Winston Churchill once cautioned that “[w]e are stripped bare by the curse of plenty.”  His description is still fitting for how mineral wealth impacts developing nations, particularly in Africa.  That continent holds about one-third of the world’s mineral reserves, and African countries comprise six of the ten most resource-dependent, some with resource GDP exceeding 50%.  Government reliance levels can be even higher.  Resource taxation as a percentage of total revenue lies at 70% and 79%, respectively, for Nigeria and Angola.

If officials can fund their administration through mineral wealth, they are not as concerned with being able to collect taxes from citizens. No matter how badly they govern, mineral revenues continue to flow into the treasury. The practical result is that the quality of basic services tends to decline. As such, there’s a strong correlation between resource dependency and weak nations. “Fragile and conflict” countries have an average resource GDP of one-third — while the world averages only 5%.

When commodity prices are high, the coffers of resource-rich governments overflow. This often leads to a spending spree that distorts the economy and sets the stage for the curse. Inefficient spending may include patronage (both in bureaucratic hiring and government contracts), protection (military/security), entrenchment (manipulating elections), white elephant projects (sports stadiums and the like), and even, outright embezzlement.

Over time, this artificial economy cannibalizes other economic sectors. Citizens who might have started manufacturing businesses instead enjoy the easy life of government contracts. Others who might have pursued professional degrees take government jobs, where they may get paid for doing very little. When commodity prices fall, the government’s spending inevitably comes to an end, often leaving these nations and their people worse off than peers without minerals – hence the name, “natural resources curse.”

Energy companies have struggled to address the resulting impact. A typical response has been construction of “community projects,” such as schools and clinics. In my travels around thirty African nations, I have often seen ruins of do-good facilities, which were too expensive for communities to maintain. More recently, though, energy companies are taking a new approach — using such funds for lending to community entrepreneurs. In Nigeria, for example, an LNG project has made millions of dollars in microfinance loans to businesses in the agricultural, retail, and services sectors. Loan repayment rates are exceeding 90%.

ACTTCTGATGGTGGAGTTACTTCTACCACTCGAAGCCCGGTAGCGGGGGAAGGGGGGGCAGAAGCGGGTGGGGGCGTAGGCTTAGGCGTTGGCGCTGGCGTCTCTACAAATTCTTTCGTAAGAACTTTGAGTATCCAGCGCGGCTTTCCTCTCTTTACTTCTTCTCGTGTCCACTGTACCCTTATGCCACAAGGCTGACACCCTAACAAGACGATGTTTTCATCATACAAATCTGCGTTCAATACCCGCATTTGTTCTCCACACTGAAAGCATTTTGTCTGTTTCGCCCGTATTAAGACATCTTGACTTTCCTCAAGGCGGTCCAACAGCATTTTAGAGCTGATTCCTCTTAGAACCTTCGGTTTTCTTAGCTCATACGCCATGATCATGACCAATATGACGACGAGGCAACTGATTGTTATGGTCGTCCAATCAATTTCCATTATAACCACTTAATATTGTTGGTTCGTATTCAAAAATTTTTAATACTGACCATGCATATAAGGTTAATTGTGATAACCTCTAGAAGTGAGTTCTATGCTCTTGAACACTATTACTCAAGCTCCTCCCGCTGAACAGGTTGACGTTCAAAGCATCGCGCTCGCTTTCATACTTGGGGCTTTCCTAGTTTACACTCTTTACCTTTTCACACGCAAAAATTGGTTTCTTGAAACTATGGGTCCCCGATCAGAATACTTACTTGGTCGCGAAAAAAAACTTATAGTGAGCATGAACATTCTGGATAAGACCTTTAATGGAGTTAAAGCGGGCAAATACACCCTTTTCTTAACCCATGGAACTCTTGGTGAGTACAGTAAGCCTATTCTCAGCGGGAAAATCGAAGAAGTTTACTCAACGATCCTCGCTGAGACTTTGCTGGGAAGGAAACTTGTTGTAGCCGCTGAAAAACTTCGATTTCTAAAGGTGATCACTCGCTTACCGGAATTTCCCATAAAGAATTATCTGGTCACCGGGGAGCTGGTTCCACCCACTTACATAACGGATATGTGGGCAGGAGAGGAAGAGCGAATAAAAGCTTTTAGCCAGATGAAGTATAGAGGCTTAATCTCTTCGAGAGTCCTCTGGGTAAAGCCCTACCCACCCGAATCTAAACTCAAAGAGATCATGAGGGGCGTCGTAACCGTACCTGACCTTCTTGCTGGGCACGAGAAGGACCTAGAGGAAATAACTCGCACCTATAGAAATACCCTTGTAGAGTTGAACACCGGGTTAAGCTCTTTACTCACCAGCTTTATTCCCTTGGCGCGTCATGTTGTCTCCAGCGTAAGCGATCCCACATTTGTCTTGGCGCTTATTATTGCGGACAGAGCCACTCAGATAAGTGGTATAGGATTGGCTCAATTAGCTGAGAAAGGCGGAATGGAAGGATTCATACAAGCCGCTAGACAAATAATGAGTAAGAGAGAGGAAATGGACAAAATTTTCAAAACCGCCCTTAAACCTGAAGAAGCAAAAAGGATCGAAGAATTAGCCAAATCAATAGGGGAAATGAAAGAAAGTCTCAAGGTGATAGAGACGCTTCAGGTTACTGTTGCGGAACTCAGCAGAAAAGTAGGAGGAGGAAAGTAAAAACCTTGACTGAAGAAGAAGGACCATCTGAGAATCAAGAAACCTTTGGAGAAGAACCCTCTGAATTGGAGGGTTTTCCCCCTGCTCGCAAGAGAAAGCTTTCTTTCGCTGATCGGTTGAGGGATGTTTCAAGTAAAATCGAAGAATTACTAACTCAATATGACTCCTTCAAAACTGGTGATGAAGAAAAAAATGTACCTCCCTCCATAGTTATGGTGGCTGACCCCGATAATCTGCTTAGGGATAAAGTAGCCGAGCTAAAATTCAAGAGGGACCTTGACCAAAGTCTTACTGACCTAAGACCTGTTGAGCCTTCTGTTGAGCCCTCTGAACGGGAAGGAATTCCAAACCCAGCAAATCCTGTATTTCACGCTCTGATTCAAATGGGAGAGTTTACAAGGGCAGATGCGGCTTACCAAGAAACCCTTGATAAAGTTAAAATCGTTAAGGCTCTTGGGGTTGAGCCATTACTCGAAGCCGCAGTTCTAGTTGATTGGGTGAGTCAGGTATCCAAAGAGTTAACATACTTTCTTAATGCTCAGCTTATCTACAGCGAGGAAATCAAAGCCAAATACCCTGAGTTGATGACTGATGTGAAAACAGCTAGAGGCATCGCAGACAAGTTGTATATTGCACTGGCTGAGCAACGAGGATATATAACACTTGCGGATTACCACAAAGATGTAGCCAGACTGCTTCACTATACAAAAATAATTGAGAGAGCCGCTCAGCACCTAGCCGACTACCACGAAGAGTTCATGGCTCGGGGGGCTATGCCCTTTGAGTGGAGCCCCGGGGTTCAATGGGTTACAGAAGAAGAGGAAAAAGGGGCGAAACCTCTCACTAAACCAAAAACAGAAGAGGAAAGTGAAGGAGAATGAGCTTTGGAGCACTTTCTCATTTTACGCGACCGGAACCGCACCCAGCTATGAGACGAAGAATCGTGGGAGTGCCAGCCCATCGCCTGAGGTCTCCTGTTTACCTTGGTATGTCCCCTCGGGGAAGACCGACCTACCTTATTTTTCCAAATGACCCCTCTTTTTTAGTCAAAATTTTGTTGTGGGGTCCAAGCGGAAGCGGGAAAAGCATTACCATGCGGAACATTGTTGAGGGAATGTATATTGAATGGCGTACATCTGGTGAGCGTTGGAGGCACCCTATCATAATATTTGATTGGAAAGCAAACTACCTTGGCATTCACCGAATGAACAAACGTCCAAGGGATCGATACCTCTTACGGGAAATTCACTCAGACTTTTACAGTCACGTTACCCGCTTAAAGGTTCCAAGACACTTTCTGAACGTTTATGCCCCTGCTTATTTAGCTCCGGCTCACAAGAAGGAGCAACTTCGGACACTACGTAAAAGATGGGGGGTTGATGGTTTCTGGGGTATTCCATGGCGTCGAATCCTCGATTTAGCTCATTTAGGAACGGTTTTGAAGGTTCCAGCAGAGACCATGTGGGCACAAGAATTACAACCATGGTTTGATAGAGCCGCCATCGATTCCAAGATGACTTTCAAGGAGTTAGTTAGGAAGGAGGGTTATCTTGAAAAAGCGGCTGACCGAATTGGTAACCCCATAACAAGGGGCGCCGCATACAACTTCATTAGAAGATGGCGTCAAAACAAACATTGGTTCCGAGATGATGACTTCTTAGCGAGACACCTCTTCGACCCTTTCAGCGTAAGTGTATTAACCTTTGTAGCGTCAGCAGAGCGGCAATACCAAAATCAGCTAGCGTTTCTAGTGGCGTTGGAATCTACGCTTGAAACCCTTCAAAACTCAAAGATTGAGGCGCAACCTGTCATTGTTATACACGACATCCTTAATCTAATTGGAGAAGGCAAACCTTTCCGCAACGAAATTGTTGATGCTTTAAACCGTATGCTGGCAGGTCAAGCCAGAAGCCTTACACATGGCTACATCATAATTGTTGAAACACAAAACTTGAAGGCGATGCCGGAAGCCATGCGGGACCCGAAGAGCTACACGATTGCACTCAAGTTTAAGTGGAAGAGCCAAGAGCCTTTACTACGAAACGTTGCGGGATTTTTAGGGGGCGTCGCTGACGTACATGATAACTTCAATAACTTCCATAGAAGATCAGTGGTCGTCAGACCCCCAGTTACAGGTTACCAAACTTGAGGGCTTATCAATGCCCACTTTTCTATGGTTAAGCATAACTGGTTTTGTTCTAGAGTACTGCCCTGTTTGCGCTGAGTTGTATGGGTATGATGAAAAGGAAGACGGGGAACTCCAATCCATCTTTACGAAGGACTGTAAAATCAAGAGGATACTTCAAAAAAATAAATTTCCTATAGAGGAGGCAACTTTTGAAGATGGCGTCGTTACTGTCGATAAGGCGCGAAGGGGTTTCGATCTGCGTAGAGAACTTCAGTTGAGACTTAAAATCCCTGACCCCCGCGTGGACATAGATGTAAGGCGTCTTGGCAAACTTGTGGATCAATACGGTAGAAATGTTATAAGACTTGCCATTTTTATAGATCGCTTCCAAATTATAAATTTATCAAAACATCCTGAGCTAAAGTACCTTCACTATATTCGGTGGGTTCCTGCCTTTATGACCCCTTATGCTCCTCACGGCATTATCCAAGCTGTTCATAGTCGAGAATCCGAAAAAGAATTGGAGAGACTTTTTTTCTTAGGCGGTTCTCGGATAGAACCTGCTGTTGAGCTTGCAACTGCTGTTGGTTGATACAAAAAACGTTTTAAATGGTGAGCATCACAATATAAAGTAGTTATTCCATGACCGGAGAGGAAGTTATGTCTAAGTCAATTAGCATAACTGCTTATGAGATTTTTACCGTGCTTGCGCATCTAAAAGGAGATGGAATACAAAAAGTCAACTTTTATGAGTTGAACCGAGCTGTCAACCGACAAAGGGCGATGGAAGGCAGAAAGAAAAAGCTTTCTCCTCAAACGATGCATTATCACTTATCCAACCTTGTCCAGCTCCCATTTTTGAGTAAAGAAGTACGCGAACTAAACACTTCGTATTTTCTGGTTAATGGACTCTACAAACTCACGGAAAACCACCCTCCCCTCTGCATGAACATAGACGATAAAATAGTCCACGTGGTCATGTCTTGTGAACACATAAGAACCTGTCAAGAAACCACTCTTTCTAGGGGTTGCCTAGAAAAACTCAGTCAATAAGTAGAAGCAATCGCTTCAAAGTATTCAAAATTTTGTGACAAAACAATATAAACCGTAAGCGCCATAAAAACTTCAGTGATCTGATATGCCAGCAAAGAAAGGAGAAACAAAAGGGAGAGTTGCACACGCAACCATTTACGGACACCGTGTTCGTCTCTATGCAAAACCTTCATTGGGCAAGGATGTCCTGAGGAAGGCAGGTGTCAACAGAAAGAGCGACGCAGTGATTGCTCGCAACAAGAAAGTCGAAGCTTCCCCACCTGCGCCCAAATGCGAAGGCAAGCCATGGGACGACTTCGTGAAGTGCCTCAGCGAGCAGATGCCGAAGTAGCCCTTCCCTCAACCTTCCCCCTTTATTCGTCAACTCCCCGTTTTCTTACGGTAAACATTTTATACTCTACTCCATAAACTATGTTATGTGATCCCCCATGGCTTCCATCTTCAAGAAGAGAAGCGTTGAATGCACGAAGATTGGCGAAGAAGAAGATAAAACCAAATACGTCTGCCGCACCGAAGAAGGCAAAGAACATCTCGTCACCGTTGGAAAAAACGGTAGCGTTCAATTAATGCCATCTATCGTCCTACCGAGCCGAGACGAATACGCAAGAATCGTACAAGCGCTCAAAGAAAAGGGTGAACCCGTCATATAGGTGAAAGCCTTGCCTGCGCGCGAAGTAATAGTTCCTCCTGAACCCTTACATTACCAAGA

The challenge is expanding such community-level success to a national scale. I have advocated doing so through a royalty-based approach. Nations could reserve 1% of mineral proceeds for funding loans to its citizens. In addition to the entrepreneurial lending that has worked in Nigeria, educational lending also merits consideration, as it strengthens other economic sectors by improving the workforce skill level. Lending itself – whether for businesses or education – is particularly attractive because it is sustainable. Even if the country’s natural resources are exhausted, loan programs can continue indefinitely.

What is needed now is a nation to lead the implementation of such programs. The United States already spends $30 billion a year on foreign economic assistance, with Nigeria alone receiving $500 million a year. Rather than indefinitely treating the symptoms of the resource curse, perhaps some of these funds would be better spent working to eliminate it altogether. The United States also could condition foreign aid on the adoption of royalty-funded lending programs. Given the recent collapse of commodity prices, governments again are being humbled by the resource curse. Maybe this time they will be more receptive to an alternative — one that invests in their future generations.

 

Obisanjo Blog

Meeting earlier this year with H.E. Olusegun Obasanjo, the former President of Nigeria, where energy companies’ lending programs offer promise for mitigating the natural resources curse.

About the Gaille Energy Blog. The Gaille Energy Blog discusses innovative proposals in the field of energy law, with a new issue being posted each Friday at http://www.gaillelaw.com.  Scott Gaille is a Lecturer in Law at the University of Chicago Law School, an Adjunct Professor in Management at Rice University’s Graduate School of Business, and the author of two books on energy law (Shale Energy Development and International Energy Development).